THE EARLY BEGINNINGS
The polished, ivory-ornamented elegance of modern Indian musical instruments such as the veena, the sitar and the sarod affords little idea as to how primitive
were the instruments from which they are descended. In fact, the main families
of existing musical instruments can all be traced to various devices of primitive
man to make music which sounded different from his own voice.
Amongst the commonly accepted main classes of instruments, namely the
string, the wind and the percussion, the last mentioned has the earliest origin. Every
variety of percussion instrument contributes rhythm and dynamism to whatever
type of music it accompanies.
Rhythm comes naturally to man, since everything in creation moves to it.
It is man’s oldest impulse. The ceremonial dancing of primitive man was a great
outlet for his emotions, both when experiencing pleasure and when appeasing the
God he feared. The basic impulse of rhythm in him led him to standardise the
various forms of emotional expression he was familiar with and to create and
design rhythmic instruments.
The simplest accompaniment of the dances of primitive man was provided
by the dancers themselves. They marked time by stamping their feet and clapping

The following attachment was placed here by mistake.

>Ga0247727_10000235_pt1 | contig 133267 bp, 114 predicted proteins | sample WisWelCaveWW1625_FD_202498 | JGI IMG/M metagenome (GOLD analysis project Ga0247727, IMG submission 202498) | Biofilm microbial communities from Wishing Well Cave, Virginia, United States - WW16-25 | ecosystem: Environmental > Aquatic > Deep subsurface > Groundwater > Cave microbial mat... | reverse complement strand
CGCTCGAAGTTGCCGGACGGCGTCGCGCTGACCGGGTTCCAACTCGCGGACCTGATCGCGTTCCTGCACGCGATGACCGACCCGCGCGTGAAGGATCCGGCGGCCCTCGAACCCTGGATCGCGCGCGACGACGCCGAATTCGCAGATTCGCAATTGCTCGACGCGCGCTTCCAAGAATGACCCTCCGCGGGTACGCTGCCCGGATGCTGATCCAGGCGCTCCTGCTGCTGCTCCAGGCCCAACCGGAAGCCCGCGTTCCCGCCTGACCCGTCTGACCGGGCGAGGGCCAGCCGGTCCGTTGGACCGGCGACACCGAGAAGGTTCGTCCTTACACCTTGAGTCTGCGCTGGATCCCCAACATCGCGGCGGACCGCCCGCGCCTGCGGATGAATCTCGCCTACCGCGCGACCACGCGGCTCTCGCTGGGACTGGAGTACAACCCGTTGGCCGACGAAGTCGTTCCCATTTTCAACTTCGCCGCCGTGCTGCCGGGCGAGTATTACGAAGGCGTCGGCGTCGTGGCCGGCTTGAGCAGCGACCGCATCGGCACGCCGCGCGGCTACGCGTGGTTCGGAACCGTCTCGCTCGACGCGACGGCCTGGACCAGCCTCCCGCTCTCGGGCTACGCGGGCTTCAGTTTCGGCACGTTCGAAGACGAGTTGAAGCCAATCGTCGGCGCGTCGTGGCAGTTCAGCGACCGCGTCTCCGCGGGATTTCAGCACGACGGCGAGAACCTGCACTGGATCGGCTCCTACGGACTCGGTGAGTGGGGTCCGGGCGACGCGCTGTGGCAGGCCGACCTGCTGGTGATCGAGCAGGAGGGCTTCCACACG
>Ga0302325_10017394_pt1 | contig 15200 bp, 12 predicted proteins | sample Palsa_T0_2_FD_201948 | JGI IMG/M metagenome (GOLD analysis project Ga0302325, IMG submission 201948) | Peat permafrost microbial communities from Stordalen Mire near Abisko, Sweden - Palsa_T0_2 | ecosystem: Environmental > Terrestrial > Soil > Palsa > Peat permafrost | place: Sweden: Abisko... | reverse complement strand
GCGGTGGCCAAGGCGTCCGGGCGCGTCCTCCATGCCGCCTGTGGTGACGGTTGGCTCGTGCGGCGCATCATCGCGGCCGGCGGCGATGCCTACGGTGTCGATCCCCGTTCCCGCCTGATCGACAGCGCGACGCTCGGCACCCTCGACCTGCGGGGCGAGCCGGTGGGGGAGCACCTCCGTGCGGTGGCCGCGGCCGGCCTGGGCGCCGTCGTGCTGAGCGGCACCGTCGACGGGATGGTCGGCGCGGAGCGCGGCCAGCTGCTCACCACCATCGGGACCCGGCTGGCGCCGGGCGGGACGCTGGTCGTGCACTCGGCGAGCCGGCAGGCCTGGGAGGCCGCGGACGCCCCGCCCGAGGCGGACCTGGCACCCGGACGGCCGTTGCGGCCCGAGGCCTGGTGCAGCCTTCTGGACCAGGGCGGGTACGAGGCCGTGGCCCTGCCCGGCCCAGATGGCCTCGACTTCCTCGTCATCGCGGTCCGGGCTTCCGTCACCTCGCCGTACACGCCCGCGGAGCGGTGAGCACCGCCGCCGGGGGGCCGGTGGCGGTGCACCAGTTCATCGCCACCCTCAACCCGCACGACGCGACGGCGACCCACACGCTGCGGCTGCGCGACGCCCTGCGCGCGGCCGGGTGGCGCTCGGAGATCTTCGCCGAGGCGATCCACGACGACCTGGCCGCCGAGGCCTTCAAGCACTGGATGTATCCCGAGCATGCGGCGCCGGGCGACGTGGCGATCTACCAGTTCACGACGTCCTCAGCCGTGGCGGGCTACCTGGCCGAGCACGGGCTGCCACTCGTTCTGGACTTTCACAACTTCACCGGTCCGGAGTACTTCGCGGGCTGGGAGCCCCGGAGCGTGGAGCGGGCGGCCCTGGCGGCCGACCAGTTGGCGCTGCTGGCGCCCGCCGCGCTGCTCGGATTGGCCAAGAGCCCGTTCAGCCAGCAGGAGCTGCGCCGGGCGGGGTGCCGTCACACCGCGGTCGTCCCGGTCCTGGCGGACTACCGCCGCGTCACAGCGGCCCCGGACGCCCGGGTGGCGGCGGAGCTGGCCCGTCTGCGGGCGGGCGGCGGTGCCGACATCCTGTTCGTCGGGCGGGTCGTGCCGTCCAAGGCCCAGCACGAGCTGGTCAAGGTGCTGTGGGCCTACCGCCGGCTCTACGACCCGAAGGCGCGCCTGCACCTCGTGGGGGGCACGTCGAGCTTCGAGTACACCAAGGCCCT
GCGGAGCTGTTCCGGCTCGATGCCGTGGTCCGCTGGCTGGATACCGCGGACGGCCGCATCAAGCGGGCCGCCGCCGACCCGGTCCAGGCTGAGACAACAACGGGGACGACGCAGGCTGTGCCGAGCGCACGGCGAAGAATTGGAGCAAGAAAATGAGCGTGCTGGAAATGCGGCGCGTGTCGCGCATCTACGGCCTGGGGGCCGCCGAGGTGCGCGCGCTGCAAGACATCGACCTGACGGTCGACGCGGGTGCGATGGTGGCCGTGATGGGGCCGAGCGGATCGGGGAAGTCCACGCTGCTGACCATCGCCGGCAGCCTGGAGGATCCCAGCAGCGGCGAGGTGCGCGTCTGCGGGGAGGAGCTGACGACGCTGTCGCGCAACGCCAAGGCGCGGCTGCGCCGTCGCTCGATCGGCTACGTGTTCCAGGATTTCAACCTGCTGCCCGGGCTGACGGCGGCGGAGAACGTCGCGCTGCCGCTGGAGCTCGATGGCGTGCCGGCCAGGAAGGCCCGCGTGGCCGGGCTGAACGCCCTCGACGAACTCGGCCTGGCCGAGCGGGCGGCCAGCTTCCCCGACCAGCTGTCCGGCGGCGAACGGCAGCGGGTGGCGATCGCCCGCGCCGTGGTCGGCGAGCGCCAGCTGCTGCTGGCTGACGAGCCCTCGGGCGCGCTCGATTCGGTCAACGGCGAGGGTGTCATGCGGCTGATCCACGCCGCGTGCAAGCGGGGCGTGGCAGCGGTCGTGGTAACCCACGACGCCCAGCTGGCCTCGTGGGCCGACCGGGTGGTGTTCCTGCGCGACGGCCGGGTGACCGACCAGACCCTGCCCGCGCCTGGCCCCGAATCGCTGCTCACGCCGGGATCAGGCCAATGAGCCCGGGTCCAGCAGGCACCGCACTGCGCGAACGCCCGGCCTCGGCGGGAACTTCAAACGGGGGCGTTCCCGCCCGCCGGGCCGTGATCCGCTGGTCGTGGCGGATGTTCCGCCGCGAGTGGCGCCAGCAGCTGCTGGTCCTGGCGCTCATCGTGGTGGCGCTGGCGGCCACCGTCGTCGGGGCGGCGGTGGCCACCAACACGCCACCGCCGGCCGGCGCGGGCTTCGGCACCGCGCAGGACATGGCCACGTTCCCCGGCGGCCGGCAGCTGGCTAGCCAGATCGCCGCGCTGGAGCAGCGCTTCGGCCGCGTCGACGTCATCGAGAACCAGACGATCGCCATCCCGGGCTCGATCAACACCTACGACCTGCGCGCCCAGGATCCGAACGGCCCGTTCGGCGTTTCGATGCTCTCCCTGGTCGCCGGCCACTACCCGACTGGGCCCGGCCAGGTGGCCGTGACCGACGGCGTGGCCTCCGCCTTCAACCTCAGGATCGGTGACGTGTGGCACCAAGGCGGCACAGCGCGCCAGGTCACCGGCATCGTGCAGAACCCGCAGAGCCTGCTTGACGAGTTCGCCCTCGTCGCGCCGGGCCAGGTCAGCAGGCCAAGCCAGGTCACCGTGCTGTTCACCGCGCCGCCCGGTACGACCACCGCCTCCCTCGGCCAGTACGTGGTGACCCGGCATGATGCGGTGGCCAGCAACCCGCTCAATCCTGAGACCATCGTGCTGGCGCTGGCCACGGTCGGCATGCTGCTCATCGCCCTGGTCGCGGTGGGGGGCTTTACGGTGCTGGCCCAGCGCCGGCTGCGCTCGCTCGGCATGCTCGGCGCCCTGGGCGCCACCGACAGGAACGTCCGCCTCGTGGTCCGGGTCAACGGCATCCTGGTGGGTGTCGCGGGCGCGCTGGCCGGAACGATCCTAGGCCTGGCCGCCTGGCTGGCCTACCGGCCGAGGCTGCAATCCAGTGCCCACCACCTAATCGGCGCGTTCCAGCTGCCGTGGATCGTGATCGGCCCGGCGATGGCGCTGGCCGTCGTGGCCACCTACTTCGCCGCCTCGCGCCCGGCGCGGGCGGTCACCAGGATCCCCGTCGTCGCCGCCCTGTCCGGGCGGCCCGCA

their hands in simple rhythms. Sometimes they kept time by beating their chests,
flanks and bellies with their hands. These methods might will have been the first
pointers to a drum.
Gradually rattles came into use. They were probably first made out of
nutshellss, seeds and stones strung together or placed in a hollow gourd, and either
suspended from the waist of the dancer or tied to the ankles, so that they sounded
sharply in response to each movement. Such early beginnings resulted in the use of
cymbals, gongs, bells, ankle-bells (ghunguru), kartal, and so on.
Another rhythmic instrument used by primitive man was the stamping pit.
This was just a big hole dug in the ground and covered with bark. People stamped
on this lid with their feet and thus produced a sound somewhat like the beating of